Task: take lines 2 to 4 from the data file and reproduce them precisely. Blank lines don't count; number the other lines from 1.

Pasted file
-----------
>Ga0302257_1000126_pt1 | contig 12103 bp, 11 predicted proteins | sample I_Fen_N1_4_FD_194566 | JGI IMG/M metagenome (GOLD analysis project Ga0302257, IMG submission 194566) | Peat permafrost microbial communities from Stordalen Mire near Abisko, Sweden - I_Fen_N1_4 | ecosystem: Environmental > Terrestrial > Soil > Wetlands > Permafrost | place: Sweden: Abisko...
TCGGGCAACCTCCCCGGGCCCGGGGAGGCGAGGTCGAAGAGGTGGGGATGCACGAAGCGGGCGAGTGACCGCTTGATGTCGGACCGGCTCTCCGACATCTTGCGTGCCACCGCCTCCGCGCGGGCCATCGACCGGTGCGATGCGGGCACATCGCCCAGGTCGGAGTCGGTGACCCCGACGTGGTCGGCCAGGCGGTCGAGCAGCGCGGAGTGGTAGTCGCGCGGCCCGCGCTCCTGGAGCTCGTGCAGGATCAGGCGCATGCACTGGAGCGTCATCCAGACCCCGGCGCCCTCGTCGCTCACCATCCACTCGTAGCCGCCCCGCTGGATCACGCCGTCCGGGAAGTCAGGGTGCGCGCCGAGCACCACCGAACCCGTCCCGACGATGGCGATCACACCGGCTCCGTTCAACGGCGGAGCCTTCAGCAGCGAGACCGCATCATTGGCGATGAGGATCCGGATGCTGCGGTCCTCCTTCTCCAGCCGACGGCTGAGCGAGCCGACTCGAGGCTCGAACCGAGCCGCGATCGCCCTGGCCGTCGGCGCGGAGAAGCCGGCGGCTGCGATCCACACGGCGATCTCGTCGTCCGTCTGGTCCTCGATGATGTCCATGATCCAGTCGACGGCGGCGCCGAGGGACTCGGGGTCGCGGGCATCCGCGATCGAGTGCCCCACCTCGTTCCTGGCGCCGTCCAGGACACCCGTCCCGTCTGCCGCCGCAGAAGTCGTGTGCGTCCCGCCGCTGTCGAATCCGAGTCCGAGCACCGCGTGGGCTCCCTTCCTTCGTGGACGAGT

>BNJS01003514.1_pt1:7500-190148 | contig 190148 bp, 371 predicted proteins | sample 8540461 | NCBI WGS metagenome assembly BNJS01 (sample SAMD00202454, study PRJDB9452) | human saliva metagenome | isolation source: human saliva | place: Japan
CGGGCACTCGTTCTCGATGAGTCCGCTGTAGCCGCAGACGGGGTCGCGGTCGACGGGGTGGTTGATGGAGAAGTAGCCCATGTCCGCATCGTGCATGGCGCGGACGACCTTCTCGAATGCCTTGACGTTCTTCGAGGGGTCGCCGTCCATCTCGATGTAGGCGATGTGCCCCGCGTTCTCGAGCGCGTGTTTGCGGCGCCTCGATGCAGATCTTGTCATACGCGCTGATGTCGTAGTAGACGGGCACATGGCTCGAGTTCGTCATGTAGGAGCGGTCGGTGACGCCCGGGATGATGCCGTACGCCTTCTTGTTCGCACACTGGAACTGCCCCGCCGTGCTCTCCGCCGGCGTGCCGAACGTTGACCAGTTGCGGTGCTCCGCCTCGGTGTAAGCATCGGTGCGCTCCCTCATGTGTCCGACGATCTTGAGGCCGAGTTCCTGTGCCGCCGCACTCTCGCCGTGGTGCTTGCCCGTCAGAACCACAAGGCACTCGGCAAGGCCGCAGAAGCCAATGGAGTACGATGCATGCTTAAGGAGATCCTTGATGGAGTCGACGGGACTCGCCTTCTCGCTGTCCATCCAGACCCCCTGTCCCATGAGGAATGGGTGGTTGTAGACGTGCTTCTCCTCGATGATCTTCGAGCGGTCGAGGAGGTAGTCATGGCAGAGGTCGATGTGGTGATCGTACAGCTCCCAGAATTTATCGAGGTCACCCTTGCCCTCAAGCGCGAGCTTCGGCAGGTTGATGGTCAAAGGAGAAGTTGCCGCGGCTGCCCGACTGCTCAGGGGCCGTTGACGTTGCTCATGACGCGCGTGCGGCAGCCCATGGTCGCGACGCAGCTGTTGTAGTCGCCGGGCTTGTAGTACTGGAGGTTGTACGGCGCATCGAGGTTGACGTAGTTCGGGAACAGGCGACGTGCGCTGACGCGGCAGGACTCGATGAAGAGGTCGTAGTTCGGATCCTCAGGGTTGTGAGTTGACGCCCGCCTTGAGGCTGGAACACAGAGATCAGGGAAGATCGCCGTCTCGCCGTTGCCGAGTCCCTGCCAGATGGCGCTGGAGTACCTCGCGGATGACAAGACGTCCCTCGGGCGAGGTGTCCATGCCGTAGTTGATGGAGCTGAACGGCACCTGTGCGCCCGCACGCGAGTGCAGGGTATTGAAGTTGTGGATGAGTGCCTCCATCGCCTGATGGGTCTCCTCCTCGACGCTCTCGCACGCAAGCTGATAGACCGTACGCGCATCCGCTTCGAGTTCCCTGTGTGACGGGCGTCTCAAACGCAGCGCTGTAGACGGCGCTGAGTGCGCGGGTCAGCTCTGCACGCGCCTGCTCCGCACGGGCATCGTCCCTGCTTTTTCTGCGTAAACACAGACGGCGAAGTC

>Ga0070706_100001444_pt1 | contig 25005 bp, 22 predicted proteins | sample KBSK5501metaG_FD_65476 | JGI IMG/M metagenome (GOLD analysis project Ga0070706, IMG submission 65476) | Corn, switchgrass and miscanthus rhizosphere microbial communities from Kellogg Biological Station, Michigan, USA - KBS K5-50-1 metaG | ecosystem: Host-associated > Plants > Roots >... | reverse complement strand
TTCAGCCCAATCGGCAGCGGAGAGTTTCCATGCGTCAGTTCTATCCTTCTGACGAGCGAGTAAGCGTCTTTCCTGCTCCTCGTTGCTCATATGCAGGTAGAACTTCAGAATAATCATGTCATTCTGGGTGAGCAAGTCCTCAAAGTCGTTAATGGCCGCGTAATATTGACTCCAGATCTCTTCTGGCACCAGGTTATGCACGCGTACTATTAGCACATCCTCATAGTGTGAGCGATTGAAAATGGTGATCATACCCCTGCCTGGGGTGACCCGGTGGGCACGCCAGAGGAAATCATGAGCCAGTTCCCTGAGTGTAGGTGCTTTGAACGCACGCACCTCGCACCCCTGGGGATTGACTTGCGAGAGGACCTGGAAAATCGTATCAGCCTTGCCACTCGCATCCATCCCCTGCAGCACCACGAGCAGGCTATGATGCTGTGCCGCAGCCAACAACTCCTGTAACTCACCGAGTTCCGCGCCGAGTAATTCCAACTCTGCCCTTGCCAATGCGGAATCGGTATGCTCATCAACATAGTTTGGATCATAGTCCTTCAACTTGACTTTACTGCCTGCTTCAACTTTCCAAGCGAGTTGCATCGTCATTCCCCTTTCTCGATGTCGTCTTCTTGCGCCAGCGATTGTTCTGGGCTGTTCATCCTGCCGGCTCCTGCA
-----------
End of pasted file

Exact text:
TCGGGCAACCTCCCCGGGCCCGGGGAGGCGAGGTCGAAGAGGTGGGGATGCACGAAGCGGGCGAGTGACCGCTTGATGTCGGACCGGCTCTCCGACATCTTGCGTGCCACCGCCTCCGCGCGGGCCATCGACCGGTGCGATGCGGGCACATCGCCCAGGTCGGAGTCGGTGACCCCGACGTGGTCGGCCAGGCGGTCGAGCAGCGCGGAGTGGTAGTCGCGCGGCCCGCGCTCCTGGAGCTCGTGCAGGATCAGGCGCATGCACTGGAGCGTCATCCAGACCCCGGCGCCCTCGTCGCTCACCATCCACTCGTAGCCGCCCCGCTGGATCACGCCGTCCGGGAAGTCAGGGTGCGCGCCGAGCACCACCGAACCCGTCCCGACGATGGCGATCACACCGGCTCCGTTCAACGGCGGAGCCTTCAGCAGCGAGACCGCATCATTGGCGATGAGGATCCGGATGCTGCGGTCCTCCTTCTCCAGCCGACGGCTGAGCGAGCCGACTCGAGGCTCGAACCGAGCCGCGATCGCCCTGGCCGTCGGCGCGGAGAAGCCGGCGGCTGCGATCCACACGGCGATCTCGTCGTCCGTCTGGTCCTCGATGATGTCCATGATCCAGTCGACGGCGGCGCCGAGGGACTCGGGGTCGCGGGCATCCGCGATCGAGTGCCCCACCTCGTTCCTGGCGCCGTCCAGGACACCCGTCCCGTCTGCCGCCGCAGAAGTCGTGTGCGTCCCGCCGCTGTCGAATCCGAGTCCGAGCACCGCGTGGGCTCCCTTCCTTCGTGGACGAGT

>BNJS01003514.1_pt1:7500-190148 | contig 190148 bp, 371 predicted proteins | sample 8540461 | NCBI WGS metagenome assembly BNJS01 (sample SAMD00202454, study PRJDB9452) | human saliva metagenome | isolation source: human saliva | place: Japan
CGGGCACTCGTTCTCGATGAGTCCGCTGTAGCCGCAGACGGGGTCGCGGTCGACGGGGTGGTTGATGGAGAAGTAGCCCATGTCCGCATCGTGCATGGCGCGGACGACCTTCTCGAATGCCTTGACGTTCTTCGAGGGGTCGCCGTCCATCTCGATGTAGGCGATGTGCCCCGCGTTCTCGAGCGCGTGTTTGCGGCGCCTCGATGCAGATCTTGTCATACGCGCTGATGTCGTAGTAGACGGGCACATGGCTCGAGTTCGTCATGTAGGAGCGGTCGGTGACGCCCGGGATGATGCCGTACGCCTTCTTGTTCGCACACTGGAACTGCCCCGCCGTGCTCTCCGCCGGCGTGCCGAACGTTGACCAGTTGCGGTGCTCCGCCTCGGTGTAAGCATCGGTGCGCTCCCTCATGTGTCCGACGATCTTGAGGCCGAGTTCCTGTGCCGCCGCACTCTCGCCGTGGTGCTTGCCCGTCAGAACCACAAGGCACTCGGCAAGGCCGCAGAAGCCAATGGAGTACGATGCATGCTTAAGGAGATCCTTGATGGAGTCGACGGGACTCGCCTTCTCGCTGTCCATCCAGACCCCCTGTCCCATGAGGAATGGGTGGTTGTAGACGTGCTTCTCCTCGATGATCTTCGAGCGGTCGAGGAGGTAGTCATGGCAGAGGTCGATGTGGTGATCGTACAGCTCCCAGAATTTATCGAGGTCACCCTTGCCCTCAAGCGCGAGCTTCGGCAGGTTGATGGTCAAAGGAGAAGTTGCCGCGGCTGCCCGACTGCTCAGGGGCCGTTGACGTTGCTCATGACGCGCGTGCGGCAGCCCATGGTCGCGACGCAGCTGTTGTAGTCGCCGGGCTTGTAGTACTGGAGGTTGTACGGCGCATCGAGGTTGACGTAGTTCGGGAACAGGCGACGTGCGCTGACGCGGCAGGACTCGATGAAGAGGTCGTAGTTCGGATCCTCAGGGTTGTGAGTTGACGCCCGCCTTGAGGCTGGAACACAGAGATCAGGGAAGATCGCCGTCTCGCCGTTGCCGAGTCCCTGCCAGATGGCGCTGGAGTACCTCGCGGATGACAAGACGTCCCTCGGGCGAGGTGTCCATGCCGTAGTTGATGGAGCTGAACGGCACCTGTGCGCCCGCACGCGAGTGCAGGGTATTGAAGTTGTGGATGAGTGCCTCCATCGCCTGATGGGTCTCCTCCTCGACGCTCTCGCACGCAAGCTGATAGACCGTACGCGCATCCGCTTCGAGTTCCCTGTGTGACGGGCGTCTCAAACGCAGCGCTGTAGACGGCGCTGAGTGCGCGGGTCAGCTCTGCACGCGCCTGCTCCGCACGGGCATCGTCCCTGCTTTTTCTGCGTAAACACAGACGGCGAAGTC